Reviewed by ddahoui
on 08/09/2014 16:12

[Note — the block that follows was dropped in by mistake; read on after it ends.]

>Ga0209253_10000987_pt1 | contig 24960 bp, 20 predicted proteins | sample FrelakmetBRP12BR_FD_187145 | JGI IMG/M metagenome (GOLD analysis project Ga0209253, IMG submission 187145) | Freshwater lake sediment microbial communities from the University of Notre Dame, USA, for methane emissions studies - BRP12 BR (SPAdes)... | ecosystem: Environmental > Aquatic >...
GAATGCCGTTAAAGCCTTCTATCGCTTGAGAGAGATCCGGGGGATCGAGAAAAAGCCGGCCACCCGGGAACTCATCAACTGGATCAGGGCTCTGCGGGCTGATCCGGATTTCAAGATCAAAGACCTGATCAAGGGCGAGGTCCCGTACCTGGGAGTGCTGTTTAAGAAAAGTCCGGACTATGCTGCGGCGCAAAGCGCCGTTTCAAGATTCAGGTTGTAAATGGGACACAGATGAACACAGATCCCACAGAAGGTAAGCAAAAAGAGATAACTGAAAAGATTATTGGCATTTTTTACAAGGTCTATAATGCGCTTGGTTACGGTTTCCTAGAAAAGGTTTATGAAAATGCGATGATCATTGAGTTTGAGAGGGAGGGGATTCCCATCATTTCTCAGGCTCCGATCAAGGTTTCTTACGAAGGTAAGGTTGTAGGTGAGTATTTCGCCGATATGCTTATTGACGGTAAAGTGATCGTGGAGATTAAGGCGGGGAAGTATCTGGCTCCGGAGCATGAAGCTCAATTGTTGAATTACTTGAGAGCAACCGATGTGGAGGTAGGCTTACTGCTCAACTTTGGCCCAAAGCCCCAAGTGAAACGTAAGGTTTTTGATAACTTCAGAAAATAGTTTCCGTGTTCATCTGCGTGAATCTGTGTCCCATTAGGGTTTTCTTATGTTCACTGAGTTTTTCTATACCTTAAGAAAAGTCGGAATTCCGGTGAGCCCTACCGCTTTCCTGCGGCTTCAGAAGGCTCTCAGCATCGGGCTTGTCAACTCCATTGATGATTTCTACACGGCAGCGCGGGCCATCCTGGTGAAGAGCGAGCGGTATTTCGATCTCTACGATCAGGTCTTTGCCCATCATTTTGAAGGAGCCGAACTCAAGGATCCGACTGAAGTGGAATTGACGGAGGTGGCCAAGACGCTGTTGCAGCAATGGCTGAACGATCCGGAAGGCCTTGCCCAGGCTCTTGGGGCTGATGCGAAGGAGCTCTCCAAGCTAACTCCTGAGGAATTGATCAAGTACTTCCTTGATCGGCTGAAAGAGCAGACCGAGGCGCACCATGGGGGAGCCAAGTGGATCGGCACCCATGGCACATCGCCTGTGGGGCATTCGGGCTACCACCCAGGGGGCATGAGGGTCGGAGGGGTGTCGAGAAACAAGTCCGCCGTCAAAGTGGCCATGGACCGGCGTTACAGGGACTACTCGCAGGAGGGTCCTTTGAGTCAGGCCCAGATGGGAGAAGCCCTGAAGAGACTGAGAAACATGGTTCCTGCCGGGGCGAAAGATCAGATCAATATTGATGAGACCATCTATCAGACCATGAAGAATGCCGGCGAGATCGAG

By Daniella Dahoui\r\n\r\nThis is the most recent adaptation of the French fairy tale "Beauty and the Beast".\r\n\r\nLike the original story, a rich merchant becomes bankrupt, so he and his family are forced to move to the countryside. Belle is one of three daughters, and is the most beautiful and humble of them. One day, where the merchant sets off to recover their fortune, the two spoiled daughters asks for riches, while Belle only asks for a rose. Soon, the merchant stumbles across the Beast's castle. After stealing a single rose, the Beast sentences him to death, and forces him to come back once he's given the present to his daughter. Belle, feeling responsible, decides to go to the castle in her father's place. Instead of death, however, she becomes a prisoner in a strange yet magical place and learns about the Beast and his situation.\r\n\r\nThere have been two other famous adaptations of the tale. The first was the 1946 classic directed by Jean Cocteau, and the other is the 1991 Disney animated musical (also a cinematic classic). The Disney version is still one of my favorite films and my favourite adaptation of this tale, though I also admire the very poetic style and atmosphere of the 1946 version. This Franco-German film is more an adaptation of the original story than a remake of Cocteau's work, but it pays homage to it, like the dining scene where Belle meets the Beast for the first time.\r\n\r\nLea Seydoux plays a very endearing Belle. In the story, she's happy that their fortune got lost, because the rich lifestyle felt like a prison to her, and the countryside represented a new life for them. She demonstrates great kindness and courage, and I think she was very well cast. There was also the Beast played by Vincent Cassel. He was more seen in his human form, as we find out about his past. His backstory added an interesting angle to the tale. The only true complaint I have is that the romance wasn't as developed or as established as the other adaptations, and I wish we had more interactions with the two leads to really feel a love growing between them. I understand how the Beast's past is revealed to Belle in her dreams, but I think there could have been a tad more.\r\n\r\nOther than that, I do like how the ugliness in this story is more a representation of greed than just pride and superficiality. Beauty is represented by our love and respect towards people and nature. It's not wrong to be rich, unless you let greed and pride get in the way of your judgement and attitude towards others. And like all famous love stories, true love conquers all.\r\n\r\nThis is a good adaptation of "Beauty and the Beast". Not up to par with the other two cinematic adaptations, but the story is good, and the visuals are still beautiful and fairy tale-like (with the exception of the animal creatures in the castle who looked a bit weird). But overall, I say go watch it.\r\n\r\nDIRECTOR: Christophe Gans\r\n\r\nSCREENPLAY: Christophe Gans & Sandra Vo-Anh